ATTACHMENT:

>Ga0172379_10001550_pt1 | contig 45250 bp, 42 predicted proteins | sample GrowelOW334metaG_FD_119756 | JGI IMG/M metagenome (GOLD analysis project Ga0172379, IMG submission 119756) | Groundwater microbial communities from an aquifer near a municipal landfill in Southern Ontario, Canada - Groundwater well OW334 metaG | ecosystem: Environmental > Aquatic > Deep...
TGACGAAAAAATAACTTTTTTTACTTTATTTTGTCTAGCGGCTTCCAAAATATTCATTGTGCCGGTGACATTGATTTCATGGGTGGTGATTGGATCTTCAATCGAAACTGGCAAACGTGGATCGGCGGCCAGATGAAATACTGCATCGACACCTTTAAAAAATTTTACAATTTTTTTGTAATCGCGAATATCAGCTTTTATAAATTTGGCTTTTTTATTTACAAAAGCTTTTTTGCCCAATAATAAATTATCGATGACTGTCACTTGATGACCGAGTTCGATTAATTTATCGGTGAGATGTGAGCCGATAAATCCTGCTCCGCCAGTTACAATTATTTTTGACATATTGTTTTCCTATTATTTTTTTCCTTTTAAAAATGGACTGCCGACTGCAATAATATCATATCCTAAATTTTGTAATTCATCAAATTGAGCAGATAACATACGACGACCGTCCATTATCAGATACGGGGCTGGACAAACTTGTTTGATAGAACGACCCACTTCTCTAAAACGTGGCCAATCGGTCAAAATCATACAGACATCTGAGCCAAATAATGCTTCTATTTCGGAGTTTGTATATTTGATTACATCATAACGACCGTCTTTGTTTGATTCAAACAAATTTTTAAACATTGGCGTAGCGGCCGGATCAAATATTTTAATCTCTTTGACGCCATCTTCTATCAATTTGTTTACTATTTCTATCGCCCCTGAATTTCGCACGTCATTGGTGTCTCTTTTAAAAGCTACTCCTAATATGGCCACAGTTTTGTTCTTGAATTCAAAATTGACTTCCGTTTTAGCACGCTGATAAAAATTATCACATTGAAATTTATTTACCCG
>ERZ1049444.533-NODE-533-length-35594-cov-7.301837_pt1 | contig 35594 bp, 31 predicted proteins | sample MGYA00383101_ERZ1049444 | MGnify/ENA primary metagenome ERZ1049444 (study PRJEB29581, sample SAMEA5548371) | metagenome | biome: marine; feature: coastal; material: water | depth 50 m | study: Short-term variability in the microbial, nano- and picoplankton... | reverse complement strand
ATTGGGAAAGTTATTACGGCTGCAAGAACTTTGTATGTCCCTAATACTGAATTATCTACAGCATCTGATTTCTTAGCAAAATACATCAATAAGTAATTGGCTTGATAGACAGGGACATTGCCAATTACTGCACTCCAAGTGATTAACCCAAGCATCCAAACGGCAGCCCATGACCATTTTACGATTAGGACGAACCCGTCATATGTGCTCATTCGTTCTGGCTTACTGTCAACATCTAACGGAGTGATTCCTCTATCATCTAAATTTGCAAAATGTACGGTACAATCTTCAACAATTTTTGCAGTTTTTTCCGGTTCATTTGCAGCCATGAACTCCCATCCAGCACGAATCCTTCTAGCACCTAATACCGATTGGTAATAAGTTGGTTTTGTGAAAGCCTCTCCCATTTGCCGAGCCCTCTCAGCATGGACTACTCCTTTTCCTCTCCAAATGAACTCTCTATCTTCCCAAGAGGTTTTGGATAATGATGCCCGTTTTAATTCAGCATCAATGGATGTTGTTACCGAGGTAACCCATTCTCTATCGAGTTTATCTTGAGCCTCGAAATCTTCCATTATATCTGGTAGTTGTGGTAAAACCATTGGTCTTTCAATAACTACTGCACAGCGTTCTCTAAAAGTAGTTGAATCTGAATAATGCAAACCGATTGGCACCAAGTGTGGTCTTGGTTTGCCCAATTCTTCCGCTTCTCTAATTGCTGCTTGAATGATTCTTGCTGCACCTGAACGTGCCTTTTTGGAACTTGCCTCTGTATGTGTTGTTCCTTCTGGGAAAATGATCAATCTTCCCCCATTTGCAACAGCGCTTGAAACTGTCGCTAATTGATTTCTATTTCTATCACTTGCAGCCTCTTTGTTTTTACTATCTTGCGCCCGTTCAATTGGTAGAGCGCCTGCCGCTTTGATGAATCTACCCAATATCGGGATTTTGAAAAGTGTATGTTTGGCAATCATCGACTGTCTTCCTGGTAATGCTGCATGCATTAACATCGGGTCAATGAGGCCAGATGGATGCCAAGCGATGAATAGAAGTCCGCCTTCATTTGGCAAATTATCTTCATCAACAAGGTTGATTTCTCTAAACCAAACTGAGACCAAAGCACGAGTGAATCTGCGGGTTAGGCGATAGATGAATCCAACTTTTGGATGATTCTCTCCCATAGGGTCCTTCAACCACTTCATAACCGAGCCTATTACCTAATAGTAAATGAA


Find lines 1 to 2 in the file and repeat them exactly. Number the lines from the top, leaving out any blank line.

>Ga0172379_10001550_pt1 | contig 45250 bp, 42 predicted proteins | sample GrowelOW334metaG_FD_119756 | JGI IMG/M metagenome (GOLD analysis project Ga0172379, IMG submission 119756) | Groundwater microbial communities from an aquifer near a municipal landfill in Southern Ontario, Canada - Groundwater well OW334 metaG | ecosystem: Environmental > Aquatic > Deep...
TGACGAAAAAATAACTTTTTTTACTTTATTTTGTCTAGCGGCTTCCAAAATATTCATTGTGCCGGTGACATTGATTTCATGGGTGGTGATTGGATCTTCAATCGAAACTGGCAAACGTGGATCGGCGGCCAGATGAAATACTGCATCGACACCTTTAAAAAATTTTACAATTTTTTTGTAATCGCGAATATCAGCTTTTATAAATTTGGCTTTTTTATTTACAAAAGCTTTTTTGCCCAATAATAAATTATCGATGACTGTCACTTGATGACCGAGTTCGATTAATTTATCGGTGAGATGTGAGCCGATAAATCCTGCTCCGCCAGTTACAATTATTTTTGACATATTGTTTTCCTATTATTTTTTTCCTTTTAAAAATGGACTGCCGACTGCAATAATATCATATCCTAAATTTTGTAATTCATCAAATTGAGCAGATAACATACGACGACCGTCCATTATCAGATACGGGGCTGGACAAACTTGTTTGATAGAACGACCCACTTCTCTAAAACGTGGCCAATCGGTCAAAATCATACAGACATCTGAGCCAAATAATGCTTCTATTTCGGAGTTTGTATATTTGATTACATCATAACGACCGTCTTTGTTTGATTCAAACAAATTTTTAAACATTGGCGTAGCGGCCGGATCAAATATTTTAATCTCTTTGACGCCATCTTCTATCAATTTGTTTACTATTTCTATCGCCCCTGAATTTCGCACGTCATTGGTGTCTCTTTTAAAAGCTACTCCTAATATGGCCACAGTTTTGTTCTTGAATTCAAAATTGACTTCCGTTTTAGCACGCTGATAAAAATTATCACATTGAAATTTATTTACCCG